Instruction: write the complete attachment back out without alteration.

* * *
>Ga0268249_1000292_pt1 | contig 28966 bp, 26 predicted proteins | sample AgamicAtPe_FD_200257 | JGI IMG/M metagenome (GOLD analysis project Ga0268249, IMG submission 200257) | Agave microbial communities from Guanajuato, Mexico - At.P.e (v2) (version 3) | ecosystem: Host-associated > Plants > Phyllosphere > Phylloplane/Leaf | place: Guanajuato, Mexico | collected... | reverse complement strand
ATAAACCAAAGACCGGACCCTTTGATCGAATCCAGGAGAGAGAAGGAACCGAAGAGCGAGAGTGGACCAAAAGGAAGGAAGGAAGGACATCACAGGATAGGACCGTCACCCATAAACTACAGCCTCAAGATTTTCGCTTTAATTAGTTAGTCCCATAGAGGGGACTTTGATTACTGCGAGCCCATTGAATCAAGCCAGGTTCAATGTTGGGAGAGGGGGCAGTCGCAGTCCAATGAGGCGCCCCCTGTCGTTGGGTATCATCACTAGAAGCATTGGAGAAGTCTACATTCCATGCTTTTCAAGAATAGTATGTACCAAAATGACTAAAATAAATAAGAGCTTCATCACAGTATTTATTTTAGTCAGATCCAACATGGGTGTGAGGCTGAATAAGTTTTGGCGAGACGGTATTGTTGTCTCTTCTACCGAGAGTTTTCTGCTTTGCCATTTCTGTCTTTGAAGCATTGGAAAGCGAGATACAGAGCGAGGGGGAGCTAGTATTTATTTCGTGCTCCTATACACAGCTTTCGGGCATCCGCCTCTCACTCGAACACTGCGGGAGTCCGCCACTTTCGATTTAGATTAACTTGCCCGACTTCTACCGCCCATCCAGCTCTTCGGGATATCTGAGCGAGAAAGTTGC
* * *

>Ga0268249_1000292_pt1 | contig 28966 bp, 26 predicted proteins | sample AgamicAtPe_FD_200257 | JGI IMG/M metagenome (GOLD analysis project Ga0268249, IMG submission 200257) | Agave microbial communities from Guanajuato, Mexico - At.P.e (v2) (version 3) | ecosystem: Host-associated > Plants > Phyllosphere > Phylloplane/Leaf | place: Guanajuato, Mexico | collected... | reverse complement strand
ATAAACCAAAGACCGGACCCTTTGATCGAATCCAGGAGAGAGAAGGAACCGAAGAGCGAGAGTGGACCAAAAGGAAGGAAGGAAGGACATCACAGGATAGGACCGTCACCCATAAACTACAGCCTCAAGATTTTCGCTTTAATTAGTTAGTCCCATAGAGGGGACTTTGATTACTGCGAGCCCATTGAATCAAGCCAGGTTCAATGTTGGGAGAGGGGGCAGTCGCAGTCCAATGAGGCGCCCCCTGTCGTTGGGTATCATCACTAGAAGCATTGGAGAAGTCTACATTCCATGCTTTTCAAGAATAGTATGTACCAAAATGACTAAAATAAATAAGAGCTTCATCACAGTATTTATTTTAGTCAGATCCAACATGGGTGTGAGGCTGAATAAGTTTTGGCGAGACGGTATTGTTGTCTCTTCTACCGAGAGTTTTCTGCTTTGCCATTTCTGTCTTTGAAGCATTGGAAAGCGAGATACAGAGCGAGGGGGAGCTAGTATTTATTTCGTGCTCCTATACACAGCTTTCGGGCATCCGCCTCTCACTCGAACACTGCGGGAGTCCGCCACTTTCGATTTAGATTAACTTGCCCGACTTCTACCGCCCATCCAGCTCTTCGGGATATCTGAGCGAGAAAGTTGC